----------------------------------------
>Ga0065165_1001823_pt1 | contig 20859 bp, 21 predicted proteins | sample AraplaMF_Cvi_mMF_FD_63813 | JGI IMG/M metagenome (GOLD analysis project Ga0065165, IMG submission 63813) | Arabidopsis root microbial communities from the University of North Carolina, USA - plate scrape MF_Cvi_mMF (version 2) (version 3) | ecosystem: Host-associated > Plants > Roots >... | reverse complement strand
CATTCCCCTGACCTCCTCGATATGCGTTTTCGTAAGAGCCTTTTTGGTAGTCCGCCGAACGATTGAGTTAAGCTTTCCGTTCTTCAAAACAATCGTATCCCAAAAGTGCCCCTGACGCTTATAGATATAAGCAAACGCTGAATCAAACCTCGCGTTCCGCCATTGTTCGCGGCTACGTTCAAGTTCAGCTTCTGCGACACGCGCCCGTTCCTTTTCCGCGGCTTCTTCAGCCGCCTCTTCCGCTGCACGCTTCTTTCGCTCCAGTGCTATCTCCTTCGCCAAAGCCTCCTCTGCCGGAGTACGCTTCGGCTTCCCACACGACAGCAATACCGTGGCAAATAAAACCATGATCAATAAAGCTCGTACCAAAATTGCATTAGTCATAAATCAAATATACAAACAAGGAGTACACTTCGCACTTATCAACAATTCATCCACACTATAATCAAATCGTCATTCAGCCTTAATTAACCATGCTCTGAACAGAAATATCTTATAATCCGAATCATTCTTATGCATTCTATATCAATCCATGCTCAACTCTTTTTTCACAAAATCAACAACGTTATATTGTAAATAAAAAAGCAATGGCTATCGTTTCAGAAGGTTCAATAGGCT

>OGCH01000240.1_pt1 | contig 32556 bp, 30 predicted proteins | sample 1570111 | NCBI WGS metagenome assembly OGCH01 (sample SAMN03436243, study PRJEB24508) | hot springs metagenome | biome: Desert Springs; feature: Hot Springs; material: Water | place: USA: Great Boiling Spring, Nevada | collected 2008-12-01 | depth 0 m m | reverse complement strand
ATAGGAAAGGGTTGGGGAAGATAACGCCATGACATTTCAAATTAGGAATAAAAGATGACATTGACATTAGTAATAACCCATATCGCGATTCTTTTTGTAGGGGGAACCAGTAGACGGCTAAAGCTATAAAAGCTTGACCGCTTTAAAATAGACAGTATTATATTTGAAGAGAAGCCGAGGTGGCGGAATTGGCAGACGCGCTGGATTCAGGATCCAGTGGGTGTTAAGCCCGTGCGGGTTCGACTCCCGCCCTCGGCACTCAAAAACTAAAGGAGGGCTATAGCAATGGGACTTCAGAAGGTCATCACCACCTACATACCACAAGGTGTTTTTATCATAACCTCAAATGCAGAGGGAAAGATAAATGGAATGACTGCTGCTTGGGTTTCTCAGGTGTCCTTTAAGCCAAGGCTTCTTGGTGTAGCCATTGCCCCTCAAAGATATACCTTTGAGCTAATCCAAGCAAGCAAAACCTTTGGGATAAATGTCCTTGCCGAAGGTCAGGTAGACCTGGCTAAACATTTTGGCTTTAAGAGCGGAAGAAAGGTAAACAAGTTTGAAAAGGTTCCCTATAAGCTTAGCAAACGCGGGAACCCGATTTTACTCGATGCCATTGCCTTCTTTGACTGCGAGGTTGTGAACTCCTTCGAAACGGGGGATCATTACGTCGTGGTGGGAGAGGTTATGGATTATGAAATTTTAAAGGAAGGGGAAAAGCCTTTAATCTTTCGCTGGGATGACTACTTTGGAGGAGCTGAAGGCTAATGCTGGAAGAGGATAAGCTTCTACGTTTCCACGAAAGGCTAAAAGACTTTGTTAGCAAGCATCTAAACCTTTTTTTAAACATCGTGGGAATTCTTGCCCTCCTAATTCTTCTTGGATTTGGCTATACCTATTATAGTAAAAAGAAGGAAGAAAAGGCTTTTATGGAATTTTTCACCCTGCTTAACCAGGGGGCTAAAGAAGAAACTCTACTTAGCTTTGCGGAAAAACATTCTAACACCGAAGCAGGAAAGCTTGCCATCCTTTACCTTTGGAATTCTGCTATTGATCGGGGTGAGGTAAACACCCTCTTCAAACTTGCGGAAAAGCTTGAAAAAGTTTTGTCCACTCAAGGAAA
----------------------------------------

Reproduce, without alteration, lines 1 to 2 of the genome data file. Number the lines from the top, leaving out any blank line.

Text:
>Ga0065165_1001823_pt1 | contig 20859 bp, 21 predicted proteins | sample AraplaMF_Cvi_mMF_FD_63813 | JGI IMG/M metagenome (GOLD analysis project Ga0065165, IMG submission 63813) | Arabidopsis root microbial communities from the University of North Carolina, USA - plate scrape MF_Cvi_mMF (version 2) (version 3) | ecosystem: Host-associated > Plants > Roots >... | reverse complement strand
CATTCCCCTGACCTCCTCGATATGCGTTTTCGTAAGAGCCTTTTTGGTAGTCCGCCGAACGATTGAGTTAAGCTTTCCGTTCTTCAAAACAATCGTATCCCAAAAGTGCCCCTGACGCTTATAGATATAAGCAAACGCTGAATCAAACCTCGCGTTCCGCCATTGTTCGCGGCTACGTTCAAGTTCAGCTTCTGCGACACGCGCCCGTTCCTTTTCCGCGGCTTCTTCAGCCGCCTCTTCCGCTGCACGCTTCTTTCGCTCCAGTGCTATCTCCTTCGCCAAAGCCTCCTCTGCCGGAGTACGCTTCGGCTTCCCACACGACAGCAATACCGTGGCAAATAAAACCATGATCAATAAAGCTCGTACCAAAATTGCATTAGTCATAAATCAAATATACAAACAAGGAGTACACTTCGCACTTATCAACAATTCATCCACACTATAATCAAATCGTCATTCAGCCTTAATTAACCATGCTCTGAACAGAAATATCTTATAATCCGAATCATTCTTATGCATTCTATATCAATCCATGCTCAACTCTTTTTTCACAAAATCAACAACGTTATATTGTAAATAAAAAAGCAATGGCTATCGTTTCAGAAGGTTCAATAGGCT